What Are Bitters?


What Are Bitters?

By “bitters,” we don’t mean the angry thoughts you have about the bartender ignoring you. Bitters are the slightly confusing name given to a class of liquor-based flavoring agents used for everything from stomachaches to cocktail recipes (confusing because they’re not necessarily bitter). Generally sold in a small bottle, they pack a lot of flavor in drop-size doses, so it’s good to know a thing or two about them before you buy, certainly before you try.

Bitters are made by infusing a neutral spirit with any number of aromatics, including spices, tree bark, roots, seeds, fruits, etc. Since before the cocktail itself, bitters were originally developed and marketed for medicinal purposes, with ingredients generally thought to impart good health preserved in a neutral liquor. As with most marketing campaigns, health claims began to be a bit outlandish—restoring youthful vigor, curing malaria, e.g.—but thankfully for all involved, bitters eventually found their way from the medicine cabinet to the liquor cabinet.

In fact, they have such an established place in spirits that even if you’re not a cocktail drinker, you’ve probably heard of a few of the most popular types of bitters. There’s Peychaud’s, used in the Sazerac and developed in 1830 by Antoine Amedee Peychaud, a Haitian apothecary who settled in New Orleans. There’s Angostura, with their oversize label, found in everything from the Old Fashioned to hangover cures. And then, in a different class, orange bitters, clear orange-hued citrus bitters with a complex of lighter-spectrum flavors that vary from brand to brand.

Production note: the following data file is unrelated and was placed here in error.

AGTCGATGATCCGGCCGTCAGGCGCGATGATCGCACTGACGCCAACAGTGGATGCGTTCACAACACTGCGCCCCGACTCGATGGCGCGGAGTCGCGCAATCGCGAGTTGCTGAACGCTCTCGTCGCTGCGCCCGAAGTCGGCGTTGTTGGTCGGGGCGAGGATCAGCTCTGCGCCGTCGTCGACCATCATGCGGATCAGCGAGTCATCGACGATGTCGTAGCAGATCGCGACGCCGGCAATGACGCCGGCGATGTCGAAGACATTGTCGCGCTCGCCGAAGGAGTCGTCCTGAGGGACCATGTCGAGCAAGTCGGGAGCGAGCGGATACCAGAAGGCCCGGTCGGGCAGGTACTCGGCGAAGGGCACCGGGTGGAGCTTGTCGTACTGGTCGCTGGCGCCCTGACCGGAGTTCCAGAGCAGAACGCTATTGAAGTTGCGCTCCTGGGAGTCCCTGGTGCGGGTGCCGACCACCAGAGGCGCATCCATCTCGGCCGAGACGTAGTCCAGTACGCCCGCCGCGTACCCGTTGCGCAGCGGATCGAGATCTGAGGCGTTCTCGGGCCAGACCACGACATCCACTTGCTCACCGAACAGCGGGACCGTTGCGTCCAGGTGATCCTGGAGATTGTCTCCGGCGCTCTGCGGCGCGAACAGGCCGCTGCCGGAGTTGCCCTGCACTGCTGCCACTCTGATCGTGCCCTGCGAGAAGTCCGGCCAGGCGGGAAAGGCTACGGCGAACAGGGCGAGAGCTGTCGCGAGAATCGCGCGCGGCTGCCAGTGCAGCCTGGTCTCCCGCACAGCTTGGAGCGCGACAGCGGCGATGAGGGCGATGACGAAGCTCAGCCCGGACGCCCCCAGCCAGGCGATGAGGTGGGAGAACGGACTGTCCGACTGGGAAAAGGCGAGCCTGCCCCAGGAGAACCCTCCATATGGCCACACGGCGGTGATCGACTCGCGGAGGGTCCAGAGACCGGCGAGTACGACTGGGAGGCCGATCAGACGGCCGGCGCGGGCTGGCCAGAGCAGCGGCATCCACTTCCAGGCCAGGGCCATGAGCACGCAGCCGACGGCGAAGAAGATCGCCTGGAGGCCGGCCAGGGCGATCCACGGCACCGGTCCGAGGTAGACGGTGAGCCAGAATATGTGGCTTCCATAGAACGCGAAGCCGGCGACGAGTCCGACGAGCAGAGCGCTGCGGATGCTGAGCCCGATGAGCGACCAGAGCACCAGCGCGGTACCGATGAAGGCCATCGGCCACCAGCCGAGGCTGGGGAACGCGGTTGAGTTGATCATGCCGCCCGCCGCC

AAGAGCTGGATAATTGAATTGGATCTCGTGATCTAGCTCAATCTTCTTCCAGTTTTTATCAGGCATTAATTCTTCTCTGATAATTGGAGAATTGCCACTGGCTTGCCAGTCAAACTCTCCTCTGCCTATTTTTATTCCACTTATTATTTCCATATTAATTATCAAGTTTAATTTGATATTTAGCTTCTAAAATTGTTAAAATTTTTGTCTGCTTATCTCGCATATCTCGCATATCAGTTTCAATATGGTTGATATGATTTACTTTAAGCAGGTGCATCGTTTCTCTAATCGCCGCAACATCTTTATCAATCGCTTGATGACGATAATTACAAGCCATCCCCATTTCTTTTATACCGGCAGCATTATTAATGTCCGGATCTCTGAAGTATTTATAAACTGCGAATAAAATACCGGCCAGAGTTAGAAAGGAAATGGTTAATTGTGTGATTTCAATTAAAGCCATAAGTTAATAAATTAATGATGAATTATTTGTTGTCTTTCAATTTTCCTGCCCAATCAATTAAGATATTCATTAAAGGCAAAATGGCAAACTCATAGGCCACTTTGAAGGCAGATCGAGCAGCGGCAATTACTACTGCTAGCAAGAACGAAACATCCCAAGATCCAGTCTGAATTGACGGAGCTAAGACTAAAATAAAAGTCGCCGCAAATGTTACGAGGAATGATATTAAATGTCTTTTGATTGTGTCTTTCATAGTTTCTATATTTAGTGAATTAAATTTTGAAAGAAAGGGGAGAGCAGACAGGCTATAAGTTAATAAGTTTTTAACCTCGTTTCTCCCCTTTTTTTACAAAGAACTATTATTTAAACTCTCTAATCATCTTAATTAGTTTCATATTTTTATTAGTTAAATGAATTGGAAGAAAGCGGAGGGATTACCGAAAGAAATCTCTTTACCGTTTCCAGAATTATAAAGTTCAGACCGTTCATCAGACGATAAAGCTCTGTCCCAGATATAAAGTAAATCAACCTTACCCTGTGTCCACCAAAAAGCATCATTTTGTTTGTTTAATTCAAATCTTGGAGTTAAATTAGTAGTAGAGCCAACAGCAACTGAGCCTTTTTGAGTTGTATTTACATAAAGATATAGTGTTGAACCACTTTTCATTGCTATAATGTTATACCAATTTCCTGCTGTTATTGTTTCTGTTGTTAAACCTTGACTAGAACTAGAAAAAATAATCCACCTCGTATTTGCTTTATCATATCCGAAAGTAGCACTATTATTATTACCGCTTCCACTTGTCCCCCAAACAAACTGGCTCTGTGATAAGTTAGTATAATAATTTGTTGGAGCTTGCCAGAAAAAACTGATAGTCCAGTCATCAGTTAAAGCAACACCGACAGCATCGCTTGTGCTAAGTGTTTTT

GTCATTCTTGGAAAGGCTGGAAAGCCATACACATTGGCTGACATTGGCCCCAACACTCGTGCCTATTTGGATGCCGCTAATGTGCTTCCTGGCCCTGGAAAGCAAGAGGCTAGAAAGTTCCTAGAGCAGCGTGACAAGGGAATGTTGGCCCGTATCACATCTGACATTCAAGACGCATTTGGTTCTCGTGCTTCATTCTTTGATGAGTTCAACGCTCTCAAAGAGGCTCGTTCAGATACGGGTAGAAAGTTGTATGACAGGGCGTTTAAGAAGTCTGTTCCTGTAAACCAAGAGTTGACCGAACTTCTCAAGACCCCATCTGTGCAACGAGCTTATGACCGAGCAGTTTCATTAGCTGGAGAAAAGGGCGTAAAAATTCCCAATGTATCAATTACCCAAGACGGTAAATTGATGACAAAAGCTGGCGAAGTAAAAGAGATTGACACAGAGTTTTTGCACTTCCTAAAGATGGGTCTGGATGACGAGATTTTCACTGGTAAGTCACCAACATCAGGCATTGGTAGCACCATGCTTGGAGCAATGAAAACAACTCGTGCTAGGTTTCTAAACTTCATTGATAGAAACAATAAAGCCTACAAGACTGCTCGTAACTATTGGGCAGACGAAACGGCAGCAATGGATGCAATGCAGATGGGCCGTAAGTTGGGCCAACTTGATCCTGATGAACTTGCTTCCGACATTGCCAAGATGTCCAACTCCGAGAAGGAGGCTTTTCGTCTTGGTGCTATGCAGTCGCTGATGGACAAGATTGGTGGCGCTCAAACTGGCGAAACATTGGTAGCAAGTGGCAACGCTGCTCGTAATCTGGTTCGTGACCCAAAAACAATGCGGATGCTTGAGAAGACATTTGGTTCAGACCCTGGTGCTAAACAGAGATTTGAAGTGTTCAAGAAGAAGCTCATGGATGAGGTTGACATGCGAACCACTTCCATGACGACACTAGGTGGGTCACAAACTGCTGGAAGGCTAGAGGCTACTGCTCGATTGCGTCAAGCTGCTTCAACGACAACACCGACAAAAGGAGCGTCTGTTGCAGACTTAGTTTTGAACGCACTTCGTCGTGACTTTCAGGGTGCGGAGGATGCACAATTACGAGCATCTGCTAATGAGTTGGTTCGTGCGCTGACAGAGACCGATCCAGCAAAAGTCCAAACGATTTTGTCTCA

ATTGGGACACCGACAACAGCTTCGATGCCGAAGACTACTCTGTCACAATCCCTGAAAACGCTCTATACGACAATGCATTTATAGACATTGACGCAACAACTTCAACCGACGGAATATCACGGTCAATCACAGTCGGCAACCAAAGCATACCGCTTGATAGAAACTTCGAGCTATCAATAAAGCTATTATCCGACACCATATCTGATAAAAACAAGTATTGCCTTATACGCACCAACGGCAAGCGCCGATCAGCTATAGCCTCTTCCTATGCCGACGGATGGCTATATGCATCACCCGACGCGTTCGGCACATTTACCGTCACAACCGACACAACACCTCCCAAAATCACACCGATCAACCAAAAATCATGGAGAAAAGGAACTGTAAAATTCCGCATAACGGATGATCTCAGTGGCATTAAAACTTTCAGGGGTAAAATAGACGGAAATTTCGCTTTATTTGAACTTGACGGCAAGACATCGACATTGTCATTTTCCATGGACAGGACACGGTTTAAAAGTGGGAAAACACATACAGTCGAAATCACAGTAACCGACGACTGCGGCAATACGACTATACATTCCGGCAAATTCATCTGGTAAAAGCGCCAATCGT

Bitters brands are actually part of the expansion of spirits products brought on by the craft distilling boom. Thanks to a massive variety of new spirits, and an ambitious population of bartenders looking for new flavor profiles to mix cocktails with, the opportunity for innovatively flavored bitters expands. Which is how you get everything from more traditional grapefruit bitters to things like Cumin Bitters, Mexican Mole Bitters, and Memphis Barbecue Bitters.

Especially with so much variety on hand, it should be noted that cocktail bitters—the kind that come in tiny bottles with a dropper attached to the cap—shouldn’t be confused with potable bitters, which are bitter liqueurs or Amari, not quite as potently flavored as cocktail bitters, meaning they can be consumed in quantity (ounces rather than drops). It’s pretty easy to tell the difference, since no one would put anything in such a small bottle if you were meant to drink it by the shot. Of course, if you ever did try to drink non-potable bitters like Angostura in quantity, your taste buds just might go on strike for a week or two, no harm, no foul. Though also, no malaria cure.